Tom Becham on Firestone Walker

velvetm

Written by Tom Becham

Paso Robles brewery for Firestone's web site
Paso Robles brewery for Firestone’s web site
An interesting history here. Firestone Walker holds a special place In my heart for a couple of reasons. First, it is reasonably local to me (about a 2 hour drive). Second, it has been a fixture in craft beer since the second wave of craft in recent years. Finally, they’ve won the “Best Mid-Size Brewery” Award several years now at the GABF. Clearly, they have the chops.

Firestone’s Velvet Merlin, their mass-marketed Oatmeal Stout, has a storied history. It originated in an Imperial Stout called Velvet Merkin, which they’ve used for years as a blend in their anniversary ales, in their taproom, and just recently released in the_brewery_peopleMattbottles. There was a bit of an uproar about the name (You may want to pause and Google “merkin”. NO, SERIOUSLY, DO IT.). And according to a brief conversation I had with FW Brewmaster Matt Brynildson at a beer festival a few years back, the good folks at Firestone weren’t too aware of the meaning of merkin when they named that beer.

In any case, when FW chose to mass market their Oatmeal Stout at reduced strength, they altered the name to Velvet Merlin, so it would be more acceptable on store shelves.

As session strength stouts go, Velvet Merlin has an incredibly creamy mouthfeel, nice roasty chocolate and coffee flavors, and is one of my absolute favorite stouts.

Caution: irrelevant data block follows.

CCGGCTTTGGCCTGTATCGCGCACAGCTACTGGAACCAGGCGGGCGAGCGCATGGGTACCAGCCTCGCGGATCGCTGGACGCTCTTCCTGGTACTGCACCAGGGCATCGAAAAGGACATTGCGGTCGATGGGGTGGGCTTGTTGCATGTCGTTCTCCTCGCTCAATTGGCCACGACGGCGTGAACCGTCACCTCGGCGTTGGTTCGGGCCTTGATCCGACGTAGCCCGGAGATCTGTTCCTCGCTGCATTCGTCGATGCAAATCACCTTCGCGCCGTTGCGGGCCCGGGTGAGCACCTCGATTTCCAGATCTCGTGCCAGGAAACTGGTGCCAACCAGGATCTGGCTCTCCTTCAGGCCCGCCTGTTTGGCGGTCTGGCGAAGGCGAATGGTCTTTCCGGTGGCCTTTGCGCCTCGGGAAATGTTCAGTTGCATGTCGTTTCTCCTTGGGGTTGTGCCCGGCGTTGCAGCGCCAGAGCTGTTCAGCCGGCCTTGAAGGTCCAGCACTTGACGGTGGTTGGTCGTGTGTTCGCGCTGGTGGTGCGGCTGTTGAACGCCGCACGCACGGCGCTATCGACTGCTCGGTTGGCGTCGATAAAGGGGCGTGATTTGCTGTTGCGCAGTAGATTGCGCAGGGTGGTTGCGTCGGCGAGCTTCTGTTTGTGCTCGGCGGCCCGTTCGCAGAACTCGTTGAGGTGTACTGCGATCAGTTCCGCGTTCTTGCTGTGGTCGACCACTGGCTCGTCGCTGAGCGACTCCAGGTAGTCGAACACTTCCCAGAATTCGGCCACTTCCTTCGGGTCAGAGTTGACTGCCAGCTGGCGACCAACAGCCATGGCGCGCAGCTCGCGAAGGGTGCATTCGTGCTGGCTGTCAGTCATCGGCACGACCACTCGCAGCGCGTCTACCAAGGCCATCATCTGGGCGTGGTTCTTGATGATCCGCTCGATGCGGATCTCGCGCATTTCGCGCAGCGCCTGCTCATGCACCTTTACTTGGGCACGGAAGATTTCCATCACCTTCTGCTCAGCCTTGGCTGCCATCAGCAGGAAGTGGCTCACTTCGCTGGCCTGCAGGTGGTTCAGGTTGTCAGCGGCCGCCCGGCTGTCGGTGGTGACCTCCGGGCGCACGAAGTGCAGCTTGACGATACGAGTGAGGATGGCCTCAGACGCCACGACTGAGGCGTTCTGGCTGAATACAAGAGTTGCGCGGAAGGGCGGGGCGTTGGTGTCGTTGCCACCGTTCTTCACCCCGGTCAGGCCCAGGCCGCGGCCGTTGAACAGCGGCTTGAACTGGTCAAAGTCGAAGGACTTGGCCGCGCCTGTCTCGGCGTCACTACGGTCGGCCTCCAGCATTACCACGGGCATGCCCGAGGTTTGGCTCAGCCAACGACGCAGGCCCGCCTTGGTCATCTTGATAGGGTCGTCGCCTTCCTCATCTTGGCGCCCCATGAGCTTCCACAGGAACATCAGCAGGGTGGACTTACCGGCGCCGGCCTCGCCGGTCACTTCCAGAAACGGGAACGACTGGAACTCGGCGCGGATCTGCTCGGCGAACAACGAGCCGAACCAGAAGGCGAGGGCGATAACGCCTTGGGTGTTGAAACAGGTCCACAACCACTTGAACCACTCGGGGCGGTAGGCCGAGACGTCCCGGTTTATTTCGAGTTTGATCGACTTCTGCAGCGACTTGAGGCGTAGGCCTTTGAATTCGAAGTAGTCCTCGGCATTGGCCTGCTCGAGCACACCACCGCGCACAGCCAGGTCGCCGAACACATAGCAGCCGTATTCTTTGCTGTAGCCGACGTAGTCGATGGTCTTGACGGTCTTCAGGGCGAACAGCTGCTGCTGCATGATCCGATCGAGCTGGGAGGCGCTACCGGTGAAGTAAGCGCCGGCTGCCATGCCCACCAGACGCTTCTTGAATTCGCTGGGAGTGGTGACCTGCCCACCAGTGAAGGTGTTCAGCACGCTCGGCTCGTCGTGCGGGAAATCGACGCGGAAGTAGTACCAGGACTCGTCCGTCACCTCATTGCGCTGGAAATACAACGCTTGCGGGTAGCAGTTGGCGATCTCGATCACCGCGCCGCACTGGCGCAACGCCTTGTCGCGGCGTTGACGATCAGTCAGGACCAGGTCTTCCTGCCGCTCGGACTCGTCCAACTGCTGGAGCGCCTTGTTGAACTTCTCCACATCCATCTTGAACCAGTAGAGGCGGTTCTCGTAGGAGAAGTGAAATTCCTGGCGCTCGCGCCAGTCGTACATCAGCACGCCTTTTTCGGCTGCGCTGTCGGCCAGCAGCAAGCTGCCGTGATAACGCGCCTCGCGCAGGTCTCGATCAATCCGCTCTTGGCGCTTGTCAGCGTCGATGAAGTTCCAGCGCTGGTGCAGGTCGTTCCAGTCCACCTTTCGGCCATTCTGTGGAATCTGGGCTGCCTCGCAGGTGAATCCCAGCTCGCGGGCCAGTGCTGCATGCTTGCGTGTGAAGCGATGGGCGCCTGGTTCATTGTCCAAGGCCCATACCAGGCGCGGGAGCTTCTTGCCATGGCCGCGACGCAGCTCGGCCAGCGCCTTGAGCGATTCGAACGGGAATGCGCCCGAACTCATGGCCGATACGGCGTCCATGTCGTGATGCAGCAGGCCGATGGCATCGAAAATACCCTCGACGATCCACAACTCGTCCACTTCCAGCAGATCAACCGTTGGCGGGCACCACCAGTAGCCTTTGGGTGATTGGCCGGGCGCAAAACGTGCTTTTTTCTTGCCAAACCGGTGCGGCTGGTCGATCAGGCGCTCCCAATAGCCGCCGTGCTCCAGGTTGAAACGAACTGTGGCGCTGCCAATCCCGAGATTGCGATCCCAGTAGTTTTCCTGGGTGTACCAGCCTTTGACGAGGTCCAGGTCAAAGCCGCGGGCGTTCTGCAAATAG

winterbundle_vmmbig2So, when FW recently released a Winter Bundle with 3 of their regular release brews, along with the limited Velvet Mocha Merlin, I had to give it a try. I assumed that the already-wonderful Velvet Merlin would be even more intriguing with the addition of coffee beans.

Well, it was damned good, but not quite up to my expectations. The aroma and flavors were completely on par with what I’ve come to expect from regular Velvet Merlin. But, I’m not sure if the coffee thinned out the mouthfeel too much, or what it was, exactly. But this beer wound up being basically a thinner bodied, lower alcohol version of Alesmith Speedway Stout or Ballast Point Victory at Sea. Now, those are both amazing beers in their own right. But I feel the overall effect on Velvet Mocha Merlin was not a salutary one.

Still, it is probably one of the better low strength coffee stouts I’ve tried. I recommend it to anyone who likes the style, or may be curious about it.
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TomBTom Becham is a two foot beer troll who escapes occasionally from his fermentation tank to grace our pages with his magnificent beer rants.

Nah, he lives in Oxnard, CA which by no means means he has an…

OX… to grind!